'a biological system under stress with serious impacts up to 7.5 
kilometres from fish farm sites'. It said there was a strong relationship 
between the increase in fish farming and the damage, and that the current 
government regulations 'is not likely to be effective in detecting harbour-
wide effects'. The Government was clearly failing according to the report 
it commissioned.

The same month that report came out a rare chronic disease that kills fish 
was found in Macquarie Harbour. In September 2015 the Government 
responded to the report and decided that the most appropriate response was 
to provide no penalties to the fish farm companies that were responsible 
for killing the fish and damaging the harbour. None of the improvements 
to monitoring that were recommended by the institute were adopted, and the 
Government responded to the report by commissioning further research. 
This is what the Government does, it gets further research when it does 
not like the information it gets.

In April 2016 the Government responded to more evidence of pollution by 
not issuing fines and by removing regulations on pollution indicator 
species, depending on the outcome of yet further research. The response 
of the Premier and his Minister for Primary Industries and Water, was to 
act, in April last year, in the short-term interests of Tassal. Despite 
this mountain of evidence and international reports, their response was to 
lift the biomass cap in Macquarie Harbour from 20 000 tonnes to 21 500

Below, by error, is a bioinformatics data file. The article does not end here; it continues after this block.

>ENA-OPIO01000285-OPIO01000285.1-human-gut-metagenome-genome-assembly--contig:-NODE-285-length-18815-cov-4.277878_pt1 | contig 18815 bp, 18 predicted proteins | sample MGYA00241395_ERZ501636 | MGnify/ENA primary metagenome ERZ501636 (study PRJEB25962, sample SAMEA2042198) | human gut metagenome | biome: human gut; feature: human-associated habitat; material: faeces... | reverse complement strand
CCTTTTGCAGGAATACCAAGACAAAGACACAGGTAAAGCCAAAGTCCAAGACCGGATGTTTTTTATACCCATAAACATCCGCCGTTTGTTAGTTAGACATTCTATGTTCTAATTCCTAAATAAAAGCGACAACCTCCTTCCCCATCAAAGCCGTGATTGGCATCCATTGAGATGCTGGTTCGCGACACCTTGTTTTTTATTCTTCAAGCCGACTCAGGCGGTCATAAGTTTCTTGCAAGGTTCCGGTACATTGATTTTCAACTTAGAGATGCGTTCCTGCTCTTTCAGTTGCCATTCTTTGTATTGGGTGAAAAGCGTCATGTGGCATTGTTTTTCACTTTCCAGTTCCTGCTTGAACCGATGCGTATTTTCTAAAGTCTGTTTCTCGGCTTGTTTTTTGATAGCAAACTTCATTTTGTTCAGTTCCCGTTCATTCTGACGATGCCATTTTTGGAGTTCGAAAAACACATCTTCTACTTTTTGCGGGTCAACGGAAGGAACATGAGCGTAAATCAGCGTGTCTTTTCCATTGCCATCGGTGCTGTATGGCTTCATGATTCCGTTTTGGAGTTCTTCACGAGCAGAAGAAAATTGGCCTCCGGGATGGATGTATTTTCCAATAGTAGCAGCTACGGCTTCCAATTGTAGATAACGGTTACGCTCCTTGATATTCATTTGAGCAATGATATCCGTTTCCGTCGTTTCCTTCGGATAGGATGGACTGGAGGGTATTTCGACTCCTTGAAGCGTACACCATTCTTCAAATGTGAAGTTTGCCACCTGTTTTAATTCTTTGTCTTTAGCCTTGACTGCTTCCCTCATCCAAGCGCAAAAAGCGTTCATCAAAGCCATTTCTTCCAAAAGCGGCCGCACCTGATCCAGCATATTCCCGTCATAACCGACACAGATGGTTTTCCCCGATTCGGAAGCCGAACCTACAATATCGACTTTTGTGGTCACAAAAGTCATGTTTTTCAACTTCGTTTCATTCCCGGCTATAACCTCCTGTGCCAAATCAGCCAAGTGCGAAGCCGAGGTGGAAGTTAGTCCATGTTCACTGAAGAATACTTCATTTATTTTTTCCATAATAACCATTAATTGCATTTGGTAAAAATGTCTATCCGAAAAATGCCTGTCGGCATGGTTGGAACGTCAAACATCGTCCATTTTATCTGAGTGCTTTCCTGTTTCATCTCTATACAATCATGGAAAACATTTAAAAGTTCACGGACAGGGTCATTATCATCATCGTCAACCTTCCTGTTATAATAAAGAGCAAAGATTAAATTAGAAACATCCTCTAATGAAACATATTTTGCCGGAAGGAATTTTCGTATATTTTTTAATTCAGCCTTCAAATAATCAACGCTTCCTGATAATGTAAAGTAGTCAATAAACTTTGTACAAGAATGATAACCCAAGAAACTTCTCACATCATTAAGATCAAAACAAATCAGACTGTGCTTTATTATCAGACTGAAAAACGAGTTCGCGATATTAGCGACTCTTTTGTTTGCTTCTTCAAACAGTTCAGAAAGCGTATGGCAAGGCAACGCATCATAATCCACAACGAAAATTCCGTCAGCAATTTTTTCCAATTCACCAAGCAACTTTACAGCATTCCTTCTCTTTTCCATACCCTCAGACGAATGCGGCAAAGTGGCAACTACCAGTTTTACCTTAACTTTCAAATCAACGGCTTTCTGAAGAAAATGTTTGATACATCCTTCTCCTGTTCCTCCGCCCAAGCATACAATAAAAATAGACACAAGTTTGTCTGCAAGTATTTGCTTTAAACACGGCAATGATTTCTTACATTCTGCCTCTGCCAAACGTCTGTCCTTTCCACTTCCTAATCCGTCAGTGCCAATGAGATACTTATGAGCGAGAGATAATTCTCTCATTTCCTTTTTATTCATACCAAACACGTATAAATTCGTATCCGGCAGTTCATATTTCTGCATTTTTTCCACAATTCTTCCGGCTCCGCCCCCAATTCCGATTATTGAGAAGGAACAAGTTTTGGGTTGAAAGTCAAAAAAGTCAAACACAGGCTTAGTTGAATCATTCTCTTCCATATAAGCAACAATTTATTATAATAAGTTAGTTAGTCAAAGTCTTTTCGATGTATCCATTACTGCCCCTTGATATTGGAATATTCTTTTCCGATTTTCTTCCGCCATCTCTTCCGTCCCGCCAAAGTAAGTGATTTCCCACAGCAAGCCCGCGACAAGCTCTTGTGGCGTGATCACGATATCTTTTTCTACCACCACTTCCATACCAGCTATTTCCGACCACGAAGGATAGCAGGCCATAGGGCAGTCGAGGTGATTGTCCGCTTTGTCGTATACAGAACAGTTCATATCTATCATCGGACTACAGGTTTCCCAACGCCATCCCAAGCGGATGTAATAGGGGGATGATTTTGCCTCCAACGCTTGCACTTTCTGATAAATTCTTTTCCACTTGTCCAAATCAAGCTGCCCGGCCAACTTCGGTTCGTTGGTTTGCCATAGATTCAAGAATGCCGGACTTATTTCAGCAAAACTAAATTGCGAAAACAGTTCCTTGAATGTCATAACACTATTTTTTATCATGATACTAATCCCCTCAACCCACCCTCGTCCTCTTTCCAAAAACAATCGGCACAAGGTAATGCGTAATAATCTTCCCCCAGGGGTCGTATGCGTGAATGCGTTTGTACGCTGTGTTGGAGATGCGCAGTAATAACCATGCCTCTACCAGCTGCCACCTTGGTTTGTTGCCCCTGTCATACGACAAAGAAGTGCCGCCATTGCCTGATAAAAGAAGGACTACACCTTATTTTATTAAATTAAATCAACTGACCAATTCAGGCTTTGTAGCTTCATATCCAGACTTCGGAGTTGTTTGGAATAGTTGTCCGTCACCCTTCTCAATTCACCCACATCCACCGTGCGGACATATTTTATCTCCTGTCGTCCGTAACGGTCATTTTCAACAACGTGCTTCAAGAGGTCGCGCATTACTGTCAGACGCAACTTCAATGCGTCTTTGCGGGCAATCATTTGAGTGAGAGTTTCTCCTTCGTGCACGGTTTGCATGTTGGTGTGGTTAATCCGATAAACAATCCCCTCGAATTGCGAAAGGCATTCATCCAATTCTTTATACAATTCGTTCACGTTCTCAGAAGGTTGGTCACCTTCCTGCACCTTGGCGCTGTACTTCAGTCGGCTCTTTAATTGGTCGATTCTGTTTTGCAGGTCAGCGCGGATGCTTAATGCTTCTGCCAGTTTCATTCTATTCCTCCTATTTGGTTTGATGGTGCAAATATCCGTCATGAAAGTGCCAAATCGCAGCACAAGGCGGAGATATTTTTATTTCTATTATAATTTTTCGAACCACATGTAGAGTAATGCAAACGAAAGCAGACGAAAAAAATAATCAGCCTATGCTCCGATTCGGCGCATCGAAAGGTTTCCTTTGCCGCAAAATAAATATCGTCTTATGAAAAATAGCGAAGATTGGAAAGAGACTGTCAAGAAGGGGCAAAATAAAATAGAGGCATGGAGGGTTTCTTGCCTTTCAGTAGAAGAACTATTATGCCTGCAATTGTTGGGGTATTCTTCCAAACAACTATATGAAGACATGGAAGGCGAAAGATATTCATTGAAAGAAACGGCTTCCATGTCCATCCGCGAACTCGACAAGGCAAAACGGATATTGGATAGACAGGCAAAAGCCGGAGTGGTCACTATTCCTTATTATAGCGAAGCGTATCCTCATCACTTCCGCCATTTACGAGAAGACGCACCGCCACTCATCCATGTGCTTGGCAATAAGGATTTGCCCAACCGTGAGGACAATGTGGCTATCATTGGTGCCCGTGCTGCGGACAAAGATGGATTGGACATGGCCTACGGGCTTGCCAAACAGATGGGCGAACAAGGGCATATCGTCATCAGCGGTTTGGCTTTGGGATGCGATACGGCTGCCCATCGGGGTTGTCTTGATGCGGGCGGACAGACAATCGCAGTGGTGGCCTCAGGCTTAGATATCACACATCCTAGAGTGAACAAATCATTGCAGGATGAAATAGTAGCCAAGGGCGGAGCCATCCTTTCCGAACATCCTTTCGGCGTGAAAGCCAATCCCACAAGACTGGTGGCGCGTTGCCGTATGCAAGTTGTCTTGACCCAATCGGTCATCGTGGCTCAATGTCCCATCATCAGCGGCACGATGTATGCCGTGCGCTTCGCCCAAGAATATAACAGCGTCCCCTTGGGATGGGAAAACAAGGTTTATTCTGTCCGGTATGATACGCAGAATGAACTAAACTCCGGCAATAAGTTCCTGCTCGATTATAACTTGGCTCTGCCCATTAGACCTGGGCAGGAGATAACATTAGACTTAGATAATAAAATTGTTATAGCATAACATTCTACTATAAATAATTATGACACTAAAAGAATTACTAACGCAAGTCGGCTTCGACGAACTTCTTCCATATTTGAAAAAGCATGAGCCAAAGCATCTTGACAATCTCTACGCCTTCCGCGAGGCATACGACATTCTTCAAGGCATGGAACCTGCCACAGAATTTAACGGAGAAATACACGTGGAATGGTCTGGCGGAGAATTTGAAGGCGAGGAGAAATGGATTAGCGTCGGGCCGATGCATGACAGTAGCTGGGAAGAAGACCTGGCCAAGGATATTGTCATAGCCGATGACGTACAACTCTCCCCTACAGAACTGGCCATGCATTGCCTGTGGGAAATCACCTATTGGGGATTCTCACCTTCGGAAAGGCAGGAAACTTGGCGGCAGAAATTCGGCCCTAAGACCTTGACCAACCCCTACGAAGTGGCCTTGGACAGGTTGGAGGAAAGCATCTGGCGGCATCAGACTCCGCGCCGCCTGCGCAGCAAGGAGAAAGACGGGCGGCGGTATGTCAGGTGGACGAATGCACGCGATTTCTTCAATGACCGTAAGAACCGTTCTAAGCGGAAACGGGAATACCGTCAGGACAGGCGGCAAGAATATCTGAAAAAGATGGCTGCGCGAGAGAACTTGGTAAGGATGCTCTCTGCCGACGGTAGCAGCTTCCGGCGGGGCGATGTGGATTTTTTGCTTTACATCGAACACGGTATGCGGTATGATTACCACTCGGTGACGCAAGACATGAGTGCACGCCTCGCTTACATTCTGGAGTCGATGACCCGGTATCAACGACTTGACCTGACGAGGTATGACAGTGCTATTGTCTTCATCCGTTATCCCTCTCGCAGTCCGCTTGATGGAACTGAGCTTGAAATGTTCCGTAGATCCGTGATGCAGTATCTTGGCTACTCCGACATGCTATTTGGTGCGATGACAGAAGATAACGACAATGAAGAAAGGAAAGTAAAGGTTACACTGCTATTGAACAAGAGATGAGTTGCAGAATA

tonnes.

This is to read to the record exactly what this minister's idea of 
adaptive management and world's best practice is. It is a shame. It is 
code for inaction, it is code for industry favouritism and it is code for 
boom and bust cycles in companies that are clearly not planning to stick 
around in Tasmania in the long term. At least if they do, not for the 
workers they are employing in places like Strahan.

New research conducted by the [Bookmark: OLE_LINK23] Institute for Marine 
and Antarctic Studies - a damning report prepared for the EPA and the 
Department of Primary Industry on environmental research in Macquarie 
Harbour that was released in February - laid out the Government's 
environmental negligence and their contempt for making fair dealings 
between Tassal and the other companies. It includes research back to the 
1980s and 1990s that showed that Macquarie Harbour, even then, was one of 
the worst places you could conceive of for farming salmon. They have 
further given strength to the argument that damage to World Heritage is 
highly likely and in particular damage to Tasmania's clean and green brand 
for an industry that employs thousands of people in regional Tasmania 
today.

The director of the EPA responded by reducing the biomass cap at this 
point to 14 000 tonnes. This regulatory chaos that is in place has been 
the result of Mr Rockliff attempting to distance himself and his 
government from the responsibility for the regulation of the salmon 
industry. They have dumped it onto the EPA, which is now responsible for 
continuing what have become entirely corrupted processes around the 
approval of expansion of existing leases and brandnew leases. We are 
seeing a 20-year-old lease being used as a wedge to expand fish farming 
onto the east coast, to bail out a company that has killed the life under 
its Franklin lease in Macquarie Harbour and which has devastated a place 
of unique significance and increased the threat to already endangered 
species.

The government review by the Marine Farming Planning Review Panel about 
the expansion onto the east coast to the Okehampton Bay lease explicitly 
excluded the right of communities to talk about the impact of fish farming